|Tiffany on 5th Avenue|
"....the only thing that does any good is to jump in a cab and go to Tiffany's. Calms me down right away. The quietness and the proud look of it; nothing very bad could happen to you there..." said Holly Golightly, Audrey Hepburns character , from 'Breakfast at Tiffany's'.
|Tiffany in Met museum|
|Breakfast at Tiffany's|
The magic was born in New York in 1837 when Charles Lewis Tiffany and his friend John B. Young opened the store in Manhattan, on Broadway opposite Manhattan's City Hall Park with a $1,000 advance from Tiffany’s father. The store sold stationery and a variety of "fancy goods," including costume jewelry. As legend has it, the store brought in only $4.94 in sales on the first day of business.
Just eight years after the first store was open, in 1845 the first ever Tiffany catalogue Blue Book was published. This tradition still continues at present day. Tiffany was the first American company to employ the British silver standard (92% pure) -sterling silver. Largely through the efforts of Charles Lewis Tiffany, this standard was adopted by the U.S. Government.
In 1858, the first complete trans-Atlantic telegraph cable was laid by the ship U.S.S.F. Niagara. Public interest was very high and the promoter of the Atlantic Cable project sold a quantity of unused Atlantic Cable to Tiffany. Tiffany cut the cable into pieces and sold as paper-weights, cane, umbrella, and whip handles at fifty cents each. The cable was in operation for a short period of time, but then failed.
In 1861 Tiffany was selected to design a presentation pitcher for the inauguration of President Abraham Lincoln.
In 1879 Tiffany bought the Yellow Diamond, the second-largest Canary Yellow diamond in the world. The diamond was discovered in 1877 or 1878 at one of the Kimberley mines in South Africa. The head of Tiffany's office Gideon Reed bought the Tiffany Yellow for $18,000.
Over the years, the diamond has been offered for sale only a few times. In 1951, a price of $500,000 was negotiated but the deal fell through. In 1972 a notice in the New York Times informed the public that Tiffany & Co was selling the diamond for $5 million, and the last time the Tiffany Yellow was put up for sale – 1983 – it was valued at $12 million. Only two women in the whole world worn this diamond. The first one was Mary Whitehouse, the wife of senator Sheldon Whitehouse, on the Tiffany ball in the Marble house, Newport in 1957. And the second woman was Audrey Hepburn in her in 1961 publicity photographs for Breakfast at Tiffany's.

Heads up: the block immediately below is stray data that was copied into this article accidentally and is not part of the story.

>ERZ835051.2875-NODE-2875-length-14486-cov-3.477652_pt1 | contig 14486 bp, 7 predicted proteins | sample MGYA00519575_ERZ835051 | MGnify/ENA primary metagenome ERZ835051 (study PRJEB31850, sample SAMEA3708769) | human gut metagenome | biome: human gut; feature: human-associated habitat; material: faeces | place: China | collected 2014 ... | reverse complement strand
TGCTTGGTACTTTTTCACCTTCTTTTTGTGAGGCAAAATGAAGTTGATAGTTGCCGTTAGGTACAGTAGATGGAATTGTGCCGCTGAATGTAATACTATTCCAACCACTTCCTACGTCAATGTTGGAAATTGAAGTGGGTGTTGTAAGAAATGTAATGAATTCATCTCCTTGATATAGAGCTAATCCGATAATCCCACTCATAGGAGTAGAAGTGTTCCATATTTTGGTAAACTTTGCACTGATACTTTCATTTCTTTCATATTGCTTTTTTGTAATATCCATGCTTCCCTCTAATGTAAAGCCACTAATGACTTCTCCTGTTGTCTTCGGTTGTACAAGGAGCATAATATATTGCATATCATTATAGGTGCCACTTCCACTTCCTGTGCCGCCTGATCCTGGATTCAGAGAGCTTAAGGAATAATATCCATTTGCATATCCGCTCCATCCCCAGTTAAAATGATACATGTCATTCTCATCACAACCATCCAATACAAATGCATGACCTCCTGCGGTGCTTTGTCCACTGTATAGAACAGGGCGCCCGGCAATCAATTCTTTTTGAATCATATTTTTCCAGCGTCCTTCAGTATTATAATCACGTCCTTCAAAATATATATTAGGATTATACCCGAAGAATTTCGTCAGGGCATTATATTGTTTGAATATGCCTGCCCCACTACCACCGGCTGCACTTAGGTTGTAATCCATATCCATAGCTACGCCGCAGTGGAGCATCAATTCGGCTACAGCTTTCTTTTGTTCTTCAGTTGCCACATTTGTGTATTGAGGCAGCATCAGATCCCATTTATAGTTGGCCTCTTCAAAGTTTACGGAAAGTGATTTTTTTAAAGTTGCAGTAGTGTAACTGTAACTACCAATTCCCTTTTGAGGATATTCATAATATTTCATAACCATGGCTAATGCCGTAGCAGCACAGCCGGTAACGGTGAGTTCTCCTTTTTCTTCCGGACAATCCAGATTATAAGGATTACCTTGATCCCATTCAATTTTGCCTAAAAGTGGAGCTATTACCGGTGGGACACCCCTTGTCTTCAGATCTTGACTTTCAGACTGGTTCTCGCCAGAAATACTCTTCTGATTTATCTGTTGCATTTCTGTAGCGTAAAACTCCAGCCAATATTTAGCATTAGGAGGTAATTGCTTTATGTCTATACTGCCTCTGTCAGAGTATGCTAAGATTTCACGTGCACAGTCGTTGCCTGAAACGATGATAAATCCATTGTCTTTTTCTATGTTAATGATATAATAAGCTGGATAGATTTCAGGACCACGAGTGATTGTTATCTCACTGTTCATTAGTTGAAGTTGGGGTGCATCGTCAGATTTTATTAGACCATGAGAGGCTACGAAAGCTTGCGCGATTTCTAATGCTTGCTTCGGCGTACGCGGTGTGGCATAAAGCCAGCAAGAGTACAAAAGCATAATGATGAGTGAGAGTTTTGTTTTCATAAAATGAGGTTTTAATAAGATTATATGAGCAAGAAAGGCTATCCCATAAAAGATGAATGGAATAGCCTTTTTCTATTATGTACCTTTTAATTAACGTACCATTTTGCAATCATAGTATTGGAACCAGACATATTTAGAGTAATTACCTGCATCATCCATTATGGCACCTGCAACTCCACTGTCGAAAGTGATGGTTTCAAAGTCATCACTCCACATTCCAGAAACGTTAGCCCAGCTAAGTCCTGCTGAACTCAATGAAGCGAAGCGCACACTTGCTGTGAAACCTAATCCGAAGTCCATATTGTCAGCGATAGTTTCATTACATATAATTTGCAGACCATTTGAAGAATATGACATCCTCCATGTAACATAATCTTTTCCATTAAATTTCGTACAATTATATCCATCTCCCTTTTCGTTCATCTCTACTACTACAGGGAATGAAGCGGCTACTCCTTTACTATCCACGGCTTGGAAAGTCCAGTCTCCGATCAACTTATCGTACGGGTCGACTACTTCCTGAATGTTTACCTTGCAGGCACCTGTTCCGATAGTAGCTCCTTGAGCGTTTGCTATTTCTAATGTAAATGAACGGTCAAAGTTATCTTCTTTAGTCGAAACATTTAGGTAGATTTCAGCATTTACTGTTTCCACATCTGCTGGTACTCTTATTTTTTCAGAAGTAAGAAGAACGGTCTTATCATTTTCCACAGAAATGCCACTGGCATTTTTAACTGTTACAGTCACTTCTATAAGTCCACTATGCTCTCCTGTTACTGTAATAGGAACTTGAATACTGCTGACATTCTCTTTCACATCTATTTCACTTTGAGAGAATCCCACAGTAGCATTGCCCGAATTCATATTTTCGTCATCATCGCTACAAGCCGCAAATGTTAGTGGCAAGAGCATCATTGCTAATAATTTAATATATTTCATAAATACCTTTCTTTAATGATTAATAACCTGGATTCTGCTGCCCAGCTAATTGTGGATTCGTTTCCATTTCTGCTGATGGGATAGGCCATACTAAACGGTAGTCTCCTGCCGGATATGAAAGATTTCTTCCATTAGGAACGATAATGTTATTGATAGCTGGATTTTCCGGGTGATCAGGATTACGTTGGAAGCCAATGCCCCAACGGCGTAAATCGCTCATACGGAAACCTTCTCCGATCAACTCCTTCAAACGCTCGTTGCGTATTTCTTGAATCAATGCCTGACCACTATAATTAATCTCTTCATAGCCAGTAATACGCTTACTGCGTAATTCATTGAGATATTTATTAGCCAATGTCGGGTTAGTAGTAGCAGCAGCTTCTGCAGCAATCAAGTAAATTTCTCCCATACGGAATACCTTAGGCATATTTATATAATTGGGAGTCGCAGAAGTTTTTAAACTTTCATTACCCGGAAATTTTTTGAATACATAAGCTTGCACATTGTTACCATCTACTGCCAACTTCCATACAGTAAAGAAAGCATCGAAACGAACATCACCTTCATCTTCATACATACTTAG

For Tiffany’s 175th anniversary in 2012 gem was reset in a necklace of white diamonds, totaling over 100 carats. It took a year to make a necklace. It was the centerpiece of anniversary celebrations in Tokyo, Beijing, Dubai and New York City . Now the necklace is on its' permanent place on the main floor of Tiffany’s Fifth Avenue store.
In 1886 Tiffany introduced the engagement ring as we know it today. Previously, diamond rings were set in bezels. But Mr. Tiffany’s ring was designed to highlight brilliant-cut diamonds by lifting the stone off the band into the light. This famous ring was named the Tiffany® Setting. To this day, it is the most sought-after symbol of true love.
|Old Tiffany Building|
|Palazzo Grimani, Venice|
Four years after the death of the founder Tiffany moved to 37th and Fifth in Midtown. The building was designed by the firm of McKim, Mead & White, which modeled it after the 16th-century Palazzo Grimani in Venice . The architect masked seven floors behind three great horizontal divisions, framed by Corinthian columns and piers and topped by a marble cornice. The main selling floor was surely the most magnificent retail space in New York City - it had a high, exquisite coffered ceiling, a richly carved marble stair, purplish-gray marble columns, teak floors, silver chandeliers and open-cage elevators. The building served as Tiffany’s home until 1940. The shop moved to its present location, the southeast corner of 57th Street, in 1940.
There is a 9-foot-high figure of Atlas shouldering a large clock over the door of the flagship building. This figure was sculpted by Henry Frederick Metzler, a friend of the store's founder, Charles Tiffany. Metzler was a ship builder; he was skilled in carving wood. Thus, he created a sculpture of Atlas out of wood, and painted it to appear bronze. Since 1853, it has adorned Tiffany's façade, first at 550 Broadway between Prince and Spring Streets and then at other locations before arriving here. Atlas and his clock have become a Tiffany trademark and versions of the composition adorn many of the company’s stores throughout America, including Philadelphia, Seattle, Portland, Los Angles, Palm Beach, and Houston.
Every holiday season the flagship building and its small windows are decorated with the scenes from the New York life. Last December a light display on the building was inspired by the Tiffany Diamond exhibit at the 1939 New York World’s Fair.
The store on Fifth and 57 street has been the location for a number of films including Sweet Home Alabama , Sleepless In Seattle and the most popular and famous Breakfast at Tiffany's . The title Breakfast at Tiffany's is drawn from an anecdote popular among Truman Capote's social circle about an ignorant out-of-towner who, upon being asked which glamorous New York restaurant he would like to visit, answered, "Well, let's have breakfast at Tiffany's".
The name Tiffany is related not only to the jewelry but to the glass.
I'll tell about Tiffany glass in my next post.
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